Barbuda Council asks DCA to issue stop order on PLH project

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By Carl Joseph

The Barbuda Council has made a formal request for an order to halt construction work being done by the Peace Love and Happiness (PLH) company, which trades as the Barbuda Ocean Club.

The request specifically refers to halting construction taking place in the Ramsar designated site, Palmetto Point, as well as the area at Coco Point.
On Thursday, the Council made the request, in writing, to the Chief Town and Country Planner at the Development Control Authority (DCA), Frederick Southwell, citing a “breach of Physical Planning Act 2003 and the Environmental Management and Protection Act (2019) (EMPA)”.

The Ramsar Convention on Wetlands of International Importance especially as Waterfowl Habitat is an international treaty for the conservation and sustainable use of wetlands.

Speaking on OBSERVER AM on Thursday, Barbuda Council Chair, Calsey Beazer-Joseph, explained that this stance taken by the Council came as a result of concerns by Barbuda residents who attended a town hall meeting on the matter over a week ago.

“The Council has made a decision to issue a stop order until a review can be done and we’re hoping that all issues can be resolved to the satisfaction of all concerned,” she said.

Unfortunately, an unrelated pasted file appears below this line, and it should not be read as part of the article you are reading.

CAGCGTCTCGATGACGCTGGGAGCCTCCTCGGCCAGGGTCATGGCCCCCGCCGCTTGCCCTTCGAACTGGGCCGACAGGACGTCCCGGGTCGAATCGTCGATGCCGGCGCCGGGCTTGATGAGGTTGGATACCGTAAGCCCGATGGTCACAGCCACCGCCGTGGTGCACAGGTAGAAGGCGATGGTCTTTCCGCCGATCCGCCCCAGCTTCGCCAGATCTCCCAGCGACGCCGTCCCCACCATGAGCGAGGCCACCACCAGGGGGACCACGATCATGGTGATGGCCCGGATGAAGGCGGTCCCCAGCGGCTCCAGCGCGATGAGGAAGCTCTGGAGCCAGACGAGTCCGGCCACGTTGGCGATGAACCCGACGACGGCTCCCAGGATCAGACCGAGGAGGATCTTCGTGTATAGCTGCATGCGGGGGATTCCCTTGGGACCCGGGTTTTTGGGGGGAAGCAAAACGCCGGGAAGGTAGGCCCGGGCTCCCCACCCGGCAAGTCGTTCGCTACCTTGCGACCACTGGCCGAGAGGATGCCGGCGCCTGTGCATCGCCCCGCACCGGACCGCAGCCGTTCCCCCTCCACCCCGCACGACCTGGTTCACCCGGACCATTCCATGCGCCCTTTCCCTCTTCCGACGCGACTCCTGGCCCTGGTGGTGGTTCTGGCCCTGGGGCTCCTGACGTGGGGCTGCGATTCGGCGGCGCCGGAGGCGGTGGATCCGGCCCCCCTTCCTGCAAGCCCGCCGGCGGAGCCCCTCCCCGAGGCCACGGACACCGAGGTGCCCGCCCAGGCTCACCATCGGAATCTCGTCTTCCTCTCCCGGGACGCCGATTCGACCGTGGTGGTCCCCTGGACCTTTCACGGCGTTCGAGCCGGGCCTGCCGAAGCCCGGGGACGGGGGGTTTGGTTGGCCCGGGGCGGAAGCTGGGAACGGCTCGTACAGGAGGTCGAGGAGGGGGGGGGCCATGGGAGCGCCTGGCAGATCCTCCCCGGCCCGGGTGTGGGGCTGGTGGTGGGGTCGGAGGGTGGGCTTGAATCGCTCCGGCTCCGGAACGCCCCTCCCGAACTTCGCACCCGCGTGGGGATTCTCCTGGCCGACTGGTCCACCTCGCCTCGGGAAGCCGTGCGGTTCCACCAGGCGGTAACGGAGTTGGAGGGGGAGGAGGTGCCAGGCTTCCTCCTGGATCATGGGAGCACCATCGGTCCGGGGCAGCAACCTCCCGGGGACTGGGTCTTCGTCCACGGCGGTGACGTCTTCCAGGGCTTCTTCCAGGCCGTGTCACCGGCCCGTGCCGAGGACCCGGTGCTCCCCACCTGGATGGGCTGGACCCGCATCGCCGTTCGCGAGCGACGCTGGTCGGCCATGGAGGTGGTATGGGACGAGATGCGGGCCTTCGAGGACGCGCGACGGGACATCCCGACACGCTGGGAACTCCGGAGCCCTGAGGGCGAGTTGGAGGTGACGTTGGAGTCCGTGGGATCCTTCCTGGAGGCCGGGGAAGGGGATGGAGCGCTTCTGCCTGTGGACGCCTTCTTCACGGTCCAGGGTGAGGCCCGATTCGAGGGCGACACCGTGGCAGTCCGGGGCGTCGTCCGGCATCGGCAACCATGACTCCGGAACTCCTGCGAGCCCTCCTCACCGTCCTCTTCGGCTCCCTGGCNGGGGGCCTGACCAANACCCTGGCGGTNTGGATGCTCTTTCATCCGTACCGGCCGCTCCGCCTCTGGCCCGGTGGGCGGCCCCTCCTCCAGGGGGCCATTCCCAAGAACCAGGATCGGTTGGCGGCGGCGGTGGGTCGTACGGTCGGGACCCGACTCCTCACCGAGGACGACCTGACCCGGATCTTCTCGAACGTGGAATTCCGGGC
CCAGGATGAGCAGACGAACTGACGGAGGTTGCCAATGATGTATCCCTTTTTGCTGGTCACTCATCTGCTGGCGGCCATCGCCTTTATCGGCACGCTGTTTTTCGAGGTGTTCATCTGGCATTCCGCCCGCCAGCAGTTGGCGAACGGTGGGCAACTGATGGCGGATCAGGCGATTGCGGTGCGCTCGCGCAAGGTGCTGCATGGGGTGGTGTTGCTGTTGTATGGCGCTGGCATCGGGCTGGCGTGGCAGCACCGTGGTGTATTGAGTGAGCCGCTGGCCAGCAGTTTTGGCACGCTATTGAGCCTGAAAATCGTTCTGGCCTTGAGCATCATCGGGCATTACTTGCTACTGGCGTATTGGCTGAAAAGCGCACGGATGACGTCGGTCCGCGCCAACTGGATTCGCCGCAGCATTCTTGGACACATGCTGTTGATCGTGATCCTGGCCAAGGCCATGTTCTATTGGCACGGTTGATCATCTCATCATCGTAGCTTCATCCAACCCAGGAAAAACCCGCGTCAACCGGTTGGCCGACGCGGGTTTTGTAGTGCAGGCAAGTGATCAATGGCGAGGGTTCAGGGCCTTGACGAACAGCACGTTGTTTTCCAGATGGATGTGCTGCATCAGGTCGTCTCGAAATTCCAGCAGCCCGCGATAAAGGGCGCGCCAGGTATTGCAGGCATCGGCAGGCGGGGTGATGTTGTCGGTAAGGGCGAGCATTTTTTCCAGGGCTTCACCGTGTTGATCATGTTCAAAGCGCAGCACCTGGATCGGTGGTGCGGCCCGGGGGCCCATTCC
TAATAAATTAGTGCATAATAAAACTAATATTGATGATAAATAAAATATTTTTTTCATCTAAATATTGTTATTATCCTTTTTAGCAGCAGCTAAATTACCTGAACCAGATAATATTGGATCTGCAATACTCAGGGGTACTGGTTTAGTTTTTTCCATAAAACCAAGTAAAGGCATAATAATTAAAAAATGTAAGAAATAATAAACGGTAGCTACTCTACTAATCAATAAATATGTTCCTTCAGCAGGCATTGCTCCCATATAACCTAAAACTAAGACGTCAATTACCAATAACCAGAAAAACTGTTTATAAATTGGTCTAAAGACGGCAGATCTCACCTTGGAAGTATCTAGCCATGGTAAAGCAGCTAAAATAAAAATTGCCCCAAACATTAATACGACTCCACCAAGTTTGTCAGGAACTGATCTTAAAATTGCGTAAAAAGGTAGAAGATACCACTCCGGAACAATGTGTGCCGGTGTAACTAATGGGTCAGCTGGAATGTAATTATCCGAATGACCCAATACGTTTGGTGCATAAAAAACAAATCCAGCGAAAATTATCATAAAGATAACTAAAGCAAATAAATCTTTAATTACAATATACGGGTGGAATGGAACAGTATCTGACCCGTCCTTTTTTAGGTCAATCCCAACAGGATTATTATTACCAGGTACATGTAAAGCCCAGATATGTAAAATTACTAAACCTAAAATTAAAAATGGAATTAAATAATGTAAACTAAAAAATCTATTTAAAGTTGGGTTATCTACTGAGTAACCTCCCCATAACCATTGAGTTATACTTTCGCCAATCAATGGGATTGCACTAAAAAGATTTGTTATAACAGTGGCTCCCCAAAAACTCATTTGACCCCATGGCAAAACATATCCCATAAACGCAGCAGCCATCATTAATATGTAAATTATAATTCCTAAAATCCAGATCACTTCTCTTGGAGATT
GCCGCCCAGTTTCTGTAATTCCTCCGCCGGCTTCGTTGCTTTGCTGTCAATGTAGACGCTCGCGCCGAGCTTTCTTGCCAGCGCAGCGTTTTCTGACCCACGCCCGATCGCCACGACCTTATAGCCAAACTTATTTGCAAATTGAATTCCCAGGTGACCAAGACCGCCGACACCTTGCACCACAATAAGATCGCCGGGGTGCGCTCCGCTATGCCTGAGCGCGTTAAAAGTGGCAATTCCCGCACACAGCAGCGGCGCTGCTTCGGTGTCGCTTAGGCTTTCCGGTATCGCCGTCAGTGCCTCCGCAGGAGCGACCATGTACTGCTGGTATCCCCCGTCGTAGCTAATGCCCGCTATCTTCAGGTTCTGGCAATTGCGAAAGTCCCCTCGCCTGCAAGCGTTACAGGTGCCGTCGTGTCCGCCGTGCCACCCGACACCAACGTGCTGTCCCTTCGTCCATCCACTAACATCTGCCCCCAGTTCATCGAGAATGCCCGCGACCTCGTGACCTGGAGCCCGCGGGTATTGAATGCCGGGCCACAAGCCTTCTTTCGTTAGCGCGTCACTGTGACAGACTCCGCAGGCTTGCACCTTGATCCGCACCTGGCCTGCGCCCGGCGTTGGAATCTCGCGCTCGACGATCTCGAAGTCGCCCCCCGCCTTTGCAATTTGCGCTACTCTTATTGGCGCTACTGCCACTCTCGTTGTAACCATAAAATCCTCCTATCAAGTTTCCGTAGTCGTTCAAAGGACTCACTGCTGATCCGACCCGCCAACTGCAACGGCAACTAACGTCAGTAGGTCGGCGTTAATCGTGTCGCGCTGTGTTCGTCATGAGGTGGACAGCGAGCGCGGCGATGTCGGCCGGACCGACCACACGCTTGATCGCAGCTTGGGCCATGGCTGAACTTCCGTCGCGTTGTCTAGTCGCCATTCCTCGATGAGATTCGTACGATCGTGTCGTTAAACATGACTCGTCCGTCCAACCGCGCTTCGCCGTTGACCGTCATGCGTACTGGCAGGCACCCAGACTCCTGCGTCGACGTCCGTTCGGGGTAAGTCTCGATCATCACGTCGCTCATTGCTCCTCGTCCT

In an eight-page letter from the Barbuda Council to the DCA dated February 17, 2020, which was leaked to OBSERVER media, the Council cited a “breach of the government agencies’ directives – removal of mangroves, non-observance of setbacks, damage to habitats of protected flora and fauna” as chief among the reasons for the stop order to be issued.

The letter also stated that there was no Disaster Management Plan for the PLH development which, they assert, will increase the population by “approximately 50 percent in 20 years”.

The letter also took note of the fact that Chief Environment Officer, Diann Black-Layne, noticed “something that was wrong” upon her visit to the site, but that she refused to “share that [violation] with those in attendance” at the town hall meeting.

The letter consequently made the call for the director of the Department of Environment (DoE) to “write a notice of violation where a person has committed an offence under this Act”.

Black-Layne has, however, subsequently asserted that the developers have been following specific recommendations relating to the project that had been made by the department.

Given the Barbuda People’s Movement (BPM)-controlled Council’s strained relationship with the Antigua and Barbuda Labour Party administration, the Council has been labelled as obstructionists by Prime Minister Gaston Browne and members of his Cabinet.

Beazer-Joseph addressed claims that this request was yet another obstructionist tactic by the BPM Council, saying, “It’s not a case where we’re going to stop [the project] and then nothing happens after.

“The plan is to actually invite all parties – which would include the environmental experts – into a council meeting to see how we may best move forward with the project in the most positive way.”

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